Representative Tom Graves (R-GA) introduced a bill this week to undo the Department of Transportation’s (DOT) latest consumer protection rule. As we’ve reported, that rule requires airlines to post “all up” fares, including all fees and taxes, in public advertising and on their websites. For obvious reasons, most consumer advocates support this new rule, which makes side-by-side airfare comparisons much easier.
The bill proposes to undo that protection. As is so often the case these days, even the bill’s name is deceptive: “Travel Transparency Act.” I don’t see how anything could be more “transparent” than telling consumers exactly what they have to pay, in total.
The bill’s sponsors—Graves and co-sponsors Ron Paul (R-TX) and Lynn Westmoreland (R-GA)—say that separation of government taxes and fees “hides” taxes and therefore allows the government to increase them as part of a “hidden agenda.” This argument, of course, is rot (some of you may substitute a more colorful descriptor). Under the new DOT rules, airlines can still inform consumers of the taxes and fees; they just can’t remove them from the total fare displays.
This bill will face a lot of opposition and its chances of success are probably slim. And even if it were to pass, consumers could live with a regime that excludes only genuine government fees and taxes. Fare comparisons could still be on a level playing field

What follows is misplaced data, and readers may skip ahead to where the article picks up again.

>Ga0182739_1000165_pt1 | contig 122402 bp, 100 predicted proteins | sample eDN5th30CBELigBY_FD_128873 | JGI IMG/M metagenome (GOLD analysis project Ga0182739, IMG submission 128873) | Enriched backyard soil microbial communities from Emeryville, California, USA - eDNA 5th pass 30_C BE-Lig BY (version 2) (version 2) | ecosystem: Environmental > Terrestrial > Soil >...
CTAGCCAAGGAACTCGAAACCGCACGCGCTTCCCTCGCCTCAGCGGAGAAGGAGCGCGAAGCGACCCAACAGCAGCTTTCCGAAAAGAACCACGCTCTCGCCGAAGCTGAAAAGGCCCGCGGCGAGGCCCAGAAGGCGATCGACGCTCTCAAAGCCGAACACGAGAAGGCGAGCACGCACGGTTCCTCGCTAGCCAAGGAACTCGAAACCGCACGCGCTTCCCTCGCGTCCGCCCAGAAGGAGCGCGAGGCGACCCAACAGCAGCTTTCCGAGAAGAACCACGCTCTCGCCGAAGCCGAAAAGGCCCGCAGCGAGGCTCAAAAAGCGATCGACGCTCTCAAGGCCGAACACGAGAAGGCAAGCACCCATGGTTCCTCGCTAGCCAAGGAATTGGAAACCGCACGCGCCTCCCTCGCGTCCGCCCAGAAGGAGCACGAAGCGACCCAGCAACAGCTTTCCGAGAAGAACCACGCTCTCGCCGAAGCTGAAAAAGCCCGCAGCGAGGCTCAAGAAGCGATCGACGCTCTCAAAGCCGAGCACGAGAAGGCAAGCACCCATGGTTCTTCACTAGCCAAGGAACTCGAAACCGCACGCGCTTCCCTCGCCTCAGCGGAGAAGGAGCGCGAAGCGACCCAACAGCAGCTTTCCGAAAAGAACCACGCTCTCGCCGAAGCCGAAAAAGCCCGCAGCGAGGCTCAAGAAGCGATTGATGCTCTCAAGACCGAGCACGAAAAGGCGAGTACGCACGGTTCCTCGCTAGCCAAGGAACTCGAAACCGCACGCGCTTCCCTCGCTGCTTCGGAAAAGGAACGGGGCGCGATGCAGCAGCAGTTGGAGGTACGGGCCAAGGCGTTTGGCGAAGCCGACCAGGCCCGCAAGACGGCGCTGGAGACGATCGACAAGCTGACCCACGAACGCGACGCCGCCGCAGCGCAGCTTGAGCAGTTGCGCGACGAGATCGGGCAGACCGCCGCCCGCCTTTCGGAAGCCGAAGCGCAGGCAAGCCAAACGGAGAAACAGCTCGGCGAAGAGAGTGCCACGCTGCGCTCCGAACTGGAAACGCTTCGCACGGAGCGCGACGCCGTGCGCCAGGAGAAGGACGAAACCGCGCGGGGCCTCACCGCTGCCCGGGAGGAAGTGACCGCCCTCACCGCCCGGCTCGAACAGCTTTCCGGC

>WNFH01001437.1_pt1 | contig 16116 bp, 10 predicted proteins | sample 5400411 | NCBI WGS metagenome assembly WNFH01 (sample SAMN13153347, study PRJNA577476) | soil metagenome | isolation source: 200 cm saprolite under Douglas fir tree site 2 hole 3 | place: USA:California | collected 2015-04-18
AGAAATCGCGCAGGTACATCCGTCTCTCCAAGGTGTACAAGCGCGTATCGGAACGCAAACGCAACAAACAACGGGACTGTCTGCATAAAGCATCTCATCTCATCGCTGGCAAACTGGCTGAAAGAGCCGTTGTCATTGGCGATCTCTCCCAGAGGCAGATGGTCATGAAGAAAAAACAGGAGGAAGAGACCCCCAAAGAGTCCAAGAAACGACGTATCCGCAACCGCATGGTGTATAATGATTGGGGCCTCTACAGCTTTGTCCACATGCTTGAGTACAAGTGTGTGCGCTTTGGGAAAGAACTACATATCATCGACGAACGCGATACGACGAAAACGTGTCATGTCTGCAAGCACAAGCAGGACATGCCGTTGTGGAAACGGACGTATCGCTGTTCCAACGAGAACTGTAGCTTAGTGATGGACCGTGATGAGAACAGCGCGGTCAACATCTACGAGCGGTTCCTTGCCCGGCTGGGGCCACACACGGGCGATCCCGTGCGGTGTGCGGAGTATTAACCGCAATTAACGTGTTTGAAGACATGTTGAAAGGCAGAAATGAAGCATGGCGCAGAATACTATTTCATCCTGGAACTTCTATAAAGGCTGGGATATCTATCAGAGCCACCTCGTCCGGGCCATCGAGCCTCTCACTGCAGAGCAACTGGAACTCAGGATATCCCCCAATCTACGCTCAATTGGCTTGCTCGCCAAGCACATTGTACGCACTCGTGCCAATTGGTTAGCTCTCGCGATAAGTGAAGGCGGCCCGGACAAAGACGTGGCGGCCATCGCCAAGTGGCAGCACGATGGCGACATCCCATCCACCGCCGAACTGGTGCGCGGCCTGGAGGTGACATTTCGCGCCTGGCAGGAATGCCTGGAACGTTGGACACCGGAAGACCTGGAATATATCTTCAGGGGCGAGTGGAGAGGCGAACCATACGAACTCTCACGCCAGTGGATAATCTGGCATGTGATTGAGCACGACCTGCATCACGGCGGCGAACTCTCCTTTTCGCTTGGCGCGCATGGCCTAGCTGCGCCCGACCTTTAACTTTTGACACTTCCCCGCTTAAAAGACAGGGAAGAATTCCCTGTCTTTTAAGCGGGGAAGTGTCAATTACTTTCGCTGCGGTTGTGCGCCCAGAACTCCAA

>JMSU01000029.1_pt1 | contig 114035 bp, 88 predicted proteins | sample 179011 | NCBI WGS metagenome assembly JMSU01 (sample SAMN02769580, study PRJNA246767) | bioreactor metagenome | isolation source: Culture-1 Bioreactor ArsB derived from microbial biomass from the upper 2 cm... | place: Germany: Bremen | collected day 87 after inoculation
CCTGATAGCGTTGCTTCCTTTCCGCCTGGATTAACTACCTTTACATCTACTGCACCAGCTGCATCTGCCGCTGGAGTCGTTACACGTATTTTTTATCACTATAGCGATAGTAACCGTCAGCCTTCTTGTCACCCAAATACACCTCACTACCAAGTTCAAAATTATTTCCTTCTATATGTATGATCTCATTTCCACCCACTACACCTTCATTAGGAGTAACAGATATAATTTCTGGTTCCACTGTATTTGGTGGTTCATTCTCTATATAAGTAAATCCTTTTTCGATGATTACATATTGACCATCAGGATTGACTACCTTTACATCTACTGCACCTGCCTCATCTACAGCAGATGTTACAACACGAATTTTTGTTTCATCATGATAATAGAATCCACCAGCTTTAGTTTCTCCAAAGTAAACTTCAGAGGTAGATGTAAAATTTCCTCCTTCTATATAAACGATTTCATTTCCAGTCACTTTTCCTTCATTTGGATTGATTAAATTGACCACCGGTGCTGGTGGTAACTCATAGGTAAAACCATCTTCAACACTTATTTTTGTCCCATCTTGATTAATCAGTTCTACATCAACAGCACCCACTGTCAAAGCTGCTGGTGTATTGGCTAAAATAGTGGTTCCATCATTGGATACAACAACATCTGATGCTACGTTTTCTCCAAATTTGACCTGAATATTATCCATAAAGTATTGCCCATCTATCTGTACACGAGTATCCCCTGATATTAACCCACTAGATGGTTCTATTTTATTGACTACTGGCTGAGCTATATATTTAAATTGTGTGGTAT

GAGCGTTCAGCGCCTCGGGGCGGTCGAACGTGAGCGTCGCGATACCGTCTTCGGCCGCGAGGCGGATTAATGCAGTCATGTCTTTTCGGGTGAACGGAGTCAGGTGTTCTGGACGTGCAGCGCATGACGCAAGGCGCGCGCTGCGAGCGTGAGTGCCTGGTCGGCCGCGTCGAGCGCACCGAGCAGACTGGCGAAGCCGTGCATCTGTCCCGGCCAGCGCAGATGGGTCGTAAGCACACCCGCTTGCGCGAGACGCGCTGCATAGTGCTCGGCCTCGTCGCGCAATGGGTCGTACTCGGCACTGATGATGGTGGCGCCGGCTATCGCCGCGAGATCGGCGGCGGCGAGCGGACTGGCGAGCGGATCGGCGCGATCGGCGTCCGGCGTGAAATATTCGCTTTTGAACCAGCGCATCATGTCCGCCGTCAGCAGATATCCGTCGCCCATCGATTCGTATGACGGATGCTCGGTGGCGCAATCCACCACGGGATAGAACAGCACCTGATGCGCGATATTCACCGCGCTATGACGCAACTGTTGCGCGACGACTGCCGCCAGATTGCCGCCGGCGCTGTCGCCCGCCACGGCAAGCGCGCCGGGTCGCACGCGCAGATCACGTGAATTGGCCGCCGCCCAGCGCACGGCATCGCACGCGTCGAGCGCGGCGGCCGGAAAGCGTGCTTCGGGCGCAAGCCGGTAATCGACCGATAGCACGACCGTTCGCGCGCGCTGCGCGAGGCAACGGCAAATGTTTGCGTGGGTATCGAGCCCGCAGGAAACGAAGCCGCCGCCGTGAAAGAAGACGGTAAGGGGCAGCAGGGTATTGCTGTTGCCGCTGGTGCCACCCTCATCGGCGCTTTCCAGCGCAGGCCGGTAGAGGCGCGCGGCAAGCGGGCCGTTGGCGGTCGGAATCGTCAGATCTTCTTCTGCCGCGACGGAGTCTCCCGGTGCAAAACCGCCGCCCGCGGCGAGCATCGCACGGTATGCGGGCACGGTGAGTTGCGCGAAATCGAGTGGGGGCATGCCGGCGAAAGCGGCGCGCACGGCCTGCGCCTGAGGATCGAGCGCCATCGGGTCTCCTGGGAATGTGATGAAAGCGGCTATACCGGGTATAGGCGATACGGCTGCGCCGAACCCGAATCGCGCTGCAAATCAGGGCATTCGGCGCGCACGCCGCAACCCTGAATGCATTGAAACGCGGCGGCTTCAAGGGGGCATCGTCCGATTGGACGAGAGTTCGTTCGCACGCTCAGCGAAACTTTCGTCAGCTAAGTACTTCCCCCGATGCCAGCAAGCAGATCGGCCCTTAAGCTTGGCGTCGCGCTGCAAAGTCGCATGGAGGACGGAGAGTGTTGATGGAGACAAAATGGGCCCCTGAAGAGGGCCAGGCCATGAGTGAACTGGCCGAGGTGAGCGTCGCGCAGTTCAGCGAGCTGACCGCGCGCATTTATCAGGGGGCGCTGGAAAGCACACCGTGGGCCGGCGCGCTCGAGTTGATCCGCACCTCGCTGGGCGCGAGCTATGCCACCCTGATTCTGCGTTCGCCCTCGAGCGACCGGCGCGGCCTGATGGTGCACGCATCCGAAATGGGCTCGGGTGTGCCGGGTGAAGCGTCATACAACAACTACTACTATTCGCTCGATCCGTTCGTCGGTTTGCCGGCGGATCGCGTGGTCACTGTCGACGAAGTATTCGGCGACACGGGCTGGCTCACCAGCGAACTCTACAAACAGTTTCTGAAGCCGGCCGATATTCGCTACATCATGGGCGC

But given the support of Spirit and a few other airlines—and the politicians in their pockets—there’s a good chance a final bill will have a real “hidden” trap: a provision that would allow airlines to exclude fees and surcharges that they assess and pocket, themselves, along with government-imposed fees. In the past, airlines have done just that. The most noxious of those fees have been fuel surcharges, which are a complete scam, but airlines have also imposed a variety of other fees of their own.
New regulations—in Europe as well as the U.S.—prevent airlines from pulling such scams. Overturning those new protections would do consumers a great harm. Let’s hope enough senators and representatives agree to defeat this unwise piece of legislation.